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Fri Dec 14, 2012 9:58 pm
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Post Re: Tarantino & 'legacies'
JamesKunz wrote:
...but then, if he Allen had quit before the 2000s I never would have gotten Match Point. And as Perf mentioned, Frenzy is pretty excellent. One Frenzy is worth Marnie/The Birds/Torn Curtain. So I say, keep directing, sirs and madams. Because we can ignore the stinkers and hope you get lucky with something great.


Amen to that.


Fri Dec 14, 2012 10:13 pm
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Post Re: Tarantino & 'legacies'
calvero wrote:
Tarantino recently was part of roundtable discussion for the Hollywood Reporter, where talked about his reasons for retiring from directing(forgot the exact number of films left he says he has planned)
One of the reasons he gave was that he didn't want to hurt his 'legacy' by staying around too long and producing lesser works. He reiterated these comments on Howard Stern last week. The example he gave of a director 'staying around too long' was Billy Wilder. He said Wilder made a really fine film in 1972 called Avanti & that would have been a great way for him to end his career. He then said Wilder made 3 more films after that, all of which are awful.


I know this isn't the point of the thread, but since when is The Front Page considered awful?


Sat Dec 15, 2012 1:09 am
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Post Re: Tarantino & 'legacies'
Quote:
I know this isn't the point of the thread, but since when is The Front Page considered awful?


I don't think it is, but Tarantino does. He also thinks Owen Wilson sucks(per the Stern interview)
The guy likes to talk a bit too much imo (he says he'll retire after 3 more films, let's see if he keeps his word - I doubt it)


Sat Dec 15, 2012 1:23 pm
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Post Re: Tarantino & 'legacies'
Tarantino also talked about someone getting into film being able to pick any 3 of his movies to be able to get into him as a director. He used Howard Hawks as an example from when he was a child, saying he watched Rio Bravo, His Girl Friday, and another Hawks movie I can't remember somewhat randomly and in quick succession, became a huge fan of the director, and went on to seek out virtually all of his movies. I think he wants to avoid someone picking one of his movies at random and being turned off to the rest of his work. That said, I think there's many more avenues for a budding film fan to find out what's generally considered good from a director and what isn't today (and going forward) than there was when Tarantino was young.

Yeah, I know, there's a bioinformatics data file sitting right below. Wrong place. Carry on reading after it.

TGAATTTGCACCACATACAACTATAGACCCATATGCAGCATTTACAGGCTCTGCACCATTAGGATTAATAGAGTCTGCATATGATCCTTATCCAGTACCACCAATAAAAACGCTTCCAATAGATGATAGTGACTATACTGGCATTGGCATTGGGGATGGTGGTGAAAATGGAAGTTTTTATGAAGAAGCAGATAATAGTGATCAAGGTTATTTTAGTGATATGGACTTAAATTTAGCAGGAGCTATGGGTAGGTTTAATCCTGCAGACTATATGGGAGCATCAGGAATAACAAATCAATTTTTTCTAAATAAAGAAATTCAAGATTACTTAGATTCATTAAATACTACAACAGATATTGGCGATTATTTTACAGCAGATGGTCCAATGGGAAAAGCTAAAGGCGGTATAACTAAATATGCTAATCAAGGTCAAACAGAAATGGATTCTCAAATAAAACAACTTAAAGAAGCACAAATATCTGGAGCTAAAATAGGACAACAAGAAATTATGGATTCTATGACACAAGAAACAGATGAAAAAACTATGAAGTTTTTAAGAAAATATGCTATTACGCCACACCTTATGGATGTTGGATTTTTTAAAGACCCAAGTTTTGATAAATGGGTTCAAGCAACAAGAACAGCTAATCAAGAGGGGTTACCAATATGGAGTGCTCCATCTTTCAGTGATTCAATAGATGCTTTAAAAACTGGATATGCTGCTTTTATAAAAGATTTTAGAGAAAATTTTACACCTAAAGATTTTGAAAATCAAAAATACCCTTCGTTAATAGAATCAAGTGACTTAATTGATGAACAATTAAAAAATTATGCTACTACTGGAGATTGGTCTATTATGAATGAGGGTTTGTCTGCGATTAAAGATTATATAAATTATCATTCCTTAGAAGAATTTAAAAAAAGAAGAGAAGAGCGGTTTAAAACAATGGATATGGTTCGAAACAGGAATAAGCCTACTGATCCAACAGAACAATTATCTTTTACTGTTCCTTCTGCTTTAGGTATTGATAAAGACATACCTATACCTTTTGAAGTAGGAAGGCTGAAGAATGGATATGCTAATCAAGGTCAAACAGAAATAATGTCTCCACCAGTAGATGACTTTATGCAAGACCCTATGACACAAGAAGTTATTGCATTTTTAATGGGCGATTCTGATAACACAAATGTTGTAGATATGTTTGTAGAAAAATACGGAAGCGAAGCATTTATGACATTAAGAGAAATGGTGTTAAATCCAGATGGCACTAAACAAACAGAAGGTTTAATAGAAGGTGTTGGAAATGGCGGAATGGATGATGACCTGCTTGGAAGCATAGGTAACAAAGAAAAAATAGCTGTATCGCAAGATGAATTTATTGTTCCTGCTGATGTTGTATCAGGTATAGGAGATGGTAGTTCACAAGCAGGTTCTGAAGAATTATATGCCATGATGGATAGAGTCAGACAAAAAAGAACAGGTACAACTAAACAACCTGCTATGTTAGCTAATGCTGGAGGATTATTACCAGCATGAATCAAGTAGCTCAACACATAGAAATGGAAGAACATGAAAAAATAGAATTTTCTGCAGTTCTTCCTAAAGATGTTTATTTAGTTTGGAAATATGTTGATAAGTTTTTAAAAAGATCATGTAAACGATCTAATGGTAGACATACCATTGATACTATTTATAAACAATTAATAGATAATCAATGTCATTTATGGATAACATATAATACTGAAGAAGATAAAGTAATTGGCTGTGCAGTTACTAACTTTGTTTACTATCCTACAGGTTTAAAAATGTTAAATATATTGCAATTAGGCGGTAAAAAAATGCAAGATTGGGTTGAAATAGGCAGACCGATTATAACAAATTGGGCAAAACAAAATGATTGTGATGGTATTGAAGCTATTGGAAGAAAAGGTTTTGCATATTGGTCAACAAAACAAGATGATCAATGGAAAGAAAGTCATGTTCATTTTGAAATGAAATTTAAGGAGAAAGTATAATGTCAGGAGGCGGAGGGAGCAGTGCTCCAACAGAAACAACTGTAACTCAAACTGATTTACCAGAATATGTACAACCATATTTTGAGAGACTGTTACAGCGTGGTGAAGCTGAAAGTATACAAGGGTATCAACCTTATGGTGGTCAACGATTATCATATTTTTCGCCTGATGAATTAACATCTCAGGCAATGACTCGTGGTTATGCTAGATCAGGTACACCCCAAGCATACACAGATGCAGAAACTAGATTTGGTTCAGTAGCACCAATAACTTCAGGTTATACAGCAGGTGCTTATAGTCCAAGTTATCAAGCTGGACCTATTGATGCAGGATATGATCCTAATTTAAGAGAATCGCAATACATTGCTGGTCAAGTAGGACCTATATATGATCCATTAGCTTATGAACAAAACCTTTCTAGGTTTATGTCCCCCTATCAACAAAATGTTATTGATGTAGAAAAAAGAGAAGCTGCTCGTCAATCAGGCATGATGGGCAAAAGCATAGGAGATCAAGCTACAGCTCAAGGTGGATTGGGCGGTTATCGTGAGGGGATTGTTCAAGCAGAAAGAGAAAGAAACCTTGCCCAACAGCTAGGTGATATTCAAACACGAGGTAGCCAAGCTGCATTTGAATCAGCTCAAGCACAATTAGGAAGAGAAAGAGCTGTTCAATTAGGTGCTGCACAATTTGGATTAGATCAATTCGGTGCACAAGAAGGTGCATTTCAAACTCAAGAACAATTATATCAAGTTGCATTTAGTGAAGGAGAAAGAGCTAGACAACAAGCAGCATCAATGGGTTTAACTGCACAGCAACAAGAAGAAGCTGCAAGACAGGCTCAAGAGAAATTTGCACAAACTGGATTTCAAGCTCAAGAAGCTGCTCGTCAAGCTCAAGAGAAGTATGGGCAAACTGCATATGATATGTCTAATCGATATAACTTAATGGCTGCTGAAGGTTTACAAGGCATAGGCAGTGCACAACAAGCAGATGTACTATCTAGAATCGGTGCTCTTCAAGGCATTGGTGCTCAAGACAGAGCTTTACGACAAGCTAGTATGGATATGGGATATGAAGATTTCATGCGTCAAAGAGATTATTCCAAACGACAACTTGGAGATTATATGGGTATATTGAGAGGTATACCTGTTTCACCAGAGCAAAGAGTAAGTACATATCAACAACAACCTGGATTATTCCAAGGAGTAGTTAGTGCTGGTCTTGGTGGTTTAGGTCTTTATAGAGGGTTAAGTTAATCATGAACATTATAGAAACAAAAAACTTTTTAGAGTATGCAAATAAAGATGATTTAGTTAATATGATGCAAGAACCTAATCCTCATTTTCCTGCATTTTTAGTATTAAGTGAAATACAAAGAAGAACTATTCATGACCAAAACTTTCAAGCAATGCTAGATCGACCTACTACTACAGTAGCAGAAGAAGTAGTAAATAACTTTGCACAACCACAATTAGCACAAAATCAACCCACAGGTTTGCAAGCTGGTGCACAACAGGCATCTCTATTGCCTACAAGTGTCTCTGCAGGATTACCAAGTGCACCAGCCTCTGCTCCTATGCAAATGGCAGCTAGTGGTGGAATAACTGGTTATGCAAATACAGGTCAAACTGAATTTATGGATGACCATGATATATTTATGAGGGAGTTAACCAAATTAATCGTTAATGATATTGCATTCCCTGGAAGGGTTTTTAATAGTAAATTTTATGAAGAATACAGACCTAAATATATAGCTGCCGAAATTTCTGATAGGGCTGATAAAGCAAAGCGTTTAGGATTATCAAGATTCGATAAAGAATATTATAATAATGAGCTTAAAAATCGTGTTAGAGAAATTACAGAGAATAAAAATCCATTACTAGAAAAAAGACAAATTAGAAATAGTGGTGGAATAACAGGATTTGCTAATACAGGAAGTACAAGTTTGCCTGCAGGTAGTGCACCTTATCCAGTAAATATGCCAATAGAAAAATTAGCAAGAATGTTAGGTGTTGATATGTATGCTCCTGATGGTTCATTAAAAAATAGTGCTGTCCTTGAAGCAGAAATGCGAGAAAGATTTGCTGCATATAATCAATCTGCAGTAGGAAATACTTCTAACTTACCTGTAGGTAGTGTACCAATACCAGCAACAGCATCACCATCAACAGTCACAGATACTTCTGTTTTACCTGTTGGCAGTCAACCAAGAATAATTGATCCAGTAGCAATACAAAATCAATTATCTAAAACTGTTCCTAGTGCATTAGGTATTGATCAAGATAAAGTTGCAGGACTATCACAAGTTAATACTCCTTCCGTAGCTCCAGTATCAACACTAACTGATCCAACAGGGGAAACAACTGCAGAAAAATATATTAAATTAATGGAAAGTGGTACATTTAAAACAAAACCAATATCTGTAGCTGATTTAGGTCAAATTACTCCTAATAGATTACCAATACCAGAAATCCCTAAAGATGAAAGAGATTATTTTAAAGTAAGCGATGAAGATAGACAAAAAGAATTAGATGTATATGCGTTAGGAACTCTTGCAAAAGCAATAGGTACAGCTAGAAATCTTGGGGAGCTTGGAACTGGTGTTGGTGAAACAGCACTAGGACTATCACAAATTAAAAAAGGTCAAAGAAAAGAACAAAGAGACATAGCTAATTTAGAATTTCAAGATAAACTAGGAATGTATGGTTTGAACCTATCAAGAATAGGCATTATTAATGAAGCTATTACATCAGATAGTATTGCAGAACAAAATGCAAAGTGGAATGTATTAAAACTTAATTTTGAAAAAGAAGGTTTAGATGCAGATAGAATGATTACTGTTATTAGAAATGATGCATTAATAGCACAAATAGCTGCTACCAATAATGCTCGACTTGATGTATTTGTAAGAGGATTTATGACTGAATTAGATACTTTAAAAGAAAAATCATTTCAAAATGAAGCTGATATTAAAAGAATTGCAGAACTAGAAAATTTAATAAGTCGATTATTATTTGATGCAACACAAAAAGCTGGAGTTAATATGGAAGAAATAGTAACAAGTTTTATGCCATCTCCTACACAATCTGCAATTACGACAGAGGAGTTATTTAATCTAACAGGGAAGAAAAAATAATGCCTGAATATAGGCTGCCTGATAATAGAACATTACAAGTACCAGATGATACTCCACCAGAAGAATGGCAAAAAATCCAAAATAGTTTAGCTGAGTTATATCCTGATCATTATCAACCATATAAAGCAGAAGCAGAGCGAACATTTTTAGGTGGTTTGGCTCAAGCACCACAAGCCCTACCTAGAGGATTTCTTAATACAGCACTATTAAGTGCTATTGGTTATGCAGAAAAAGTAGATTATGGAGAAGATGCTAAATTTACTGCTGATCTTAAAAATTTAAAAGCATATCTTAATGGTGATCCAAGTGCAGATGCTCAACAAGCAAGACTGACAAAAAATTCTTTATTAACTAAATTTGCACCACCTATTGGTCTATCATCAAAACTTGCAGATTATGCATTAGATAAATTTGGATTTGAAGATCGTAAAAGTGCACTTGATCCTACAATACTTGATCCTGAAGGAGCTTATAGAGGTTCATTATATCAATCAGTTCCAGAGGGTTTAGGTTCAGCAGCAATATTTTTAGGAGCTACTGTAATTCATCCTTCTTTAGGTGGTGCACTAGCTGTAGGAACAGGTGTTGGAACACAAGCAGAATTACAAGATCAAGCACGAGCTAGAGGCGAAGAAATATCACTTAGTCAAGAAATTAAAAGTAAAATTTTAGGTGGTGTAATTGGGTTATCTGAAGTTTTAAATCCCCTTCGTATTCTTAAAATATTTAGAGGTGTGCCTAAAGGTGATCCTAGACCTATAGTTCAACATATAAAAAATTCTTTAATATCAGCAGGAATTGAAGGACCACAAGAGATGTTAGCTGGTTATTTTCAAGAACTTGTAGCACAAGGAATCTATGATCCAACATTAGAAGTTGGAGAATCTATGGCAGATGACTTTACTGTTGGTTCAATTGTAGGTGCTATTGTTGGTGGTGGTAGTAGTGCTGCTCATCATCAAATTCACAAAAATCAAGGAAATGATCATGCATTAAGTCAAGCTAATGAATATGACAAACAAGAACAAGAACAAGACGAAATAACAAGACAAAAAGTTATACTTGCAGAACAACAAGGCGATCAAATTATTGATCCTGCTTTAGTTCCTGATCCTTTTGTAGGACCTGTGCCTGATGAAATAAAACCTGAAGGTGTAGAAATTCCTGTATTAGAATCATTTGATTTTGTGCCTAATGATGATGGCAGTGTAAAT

I actually kind of think a little less of him for being so concerned with his legacy. On one hand, it's neat to hear someone like him have an awareness for his own filmography, but if someone is a real artist who has a passion for their craft, I think it would be nearly impossible to just give it up because you're concerned with how future generations will think of you. You only get so many years in life, why stop doing what you love to do more than anything if you don't have to?


Sat Dec 15, 2012 2:21 pm
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Post Re: Tarantino & 'legacies'
Quote:
Tarantino also talked about someone getting into film being able to pick any 3 of his movies to be able to get into him as a director. He used Howard Hawks as an example from when he was a child, saying he watched Rio Bravo, His Girl Friday, and another Hawks movie I can't remember somewhat randomly and in quick succession, became a huge fan of the director, and went on to seek out virtually all of his movies.


I wonder what he thought of Hawks' later movies, they're not highly regarded. I got a little irritated that he singled out Wilder(twice)
some friends heard these interviews & asked me, "is Buddy Buddy really that bad?"
Tarantino shapes a lot views with anything he says, he is like a god to so many film fans.

Quote:
That said, I think there's many more avenues for a budding film fan to find out what's generally considered good from a director and what isn't today (and going forward) than there was when Tarantino was young.


Yeah, that was sort of a weird analogy. I doubt many kids today rely on the tv guide listings when they want to seek out a director.

Quote:
I actually kind of think a little less of him for being so concerned with his legacy


He does seem a bit full of himself (I remember the email that foot fetish girl wrote last year -where he said "but Kill Bill is one of my seminal films!"


Sat Dec 15, 2012 2:54 pm
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Post Re: Tarantino & 'legacies'
Yeah, QT does come off as pretty arrogant at times. I highly doubt he's going to retire anytime soon.


Sat Dec 15, 2012 3:04 pm
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Post Re: Tarantino & 'legacies'
PeachyPete wrote:
On one hand, it's neat to hear someone like him have an awareness for his own filmography, but if someone is a real artist who has a passion for their craft, I think it would be nearly impossible to just give it up because you're concerned with how future generations will think of you. You only get so many years in life, why stop doing what you love to do more than anything if you don't have to?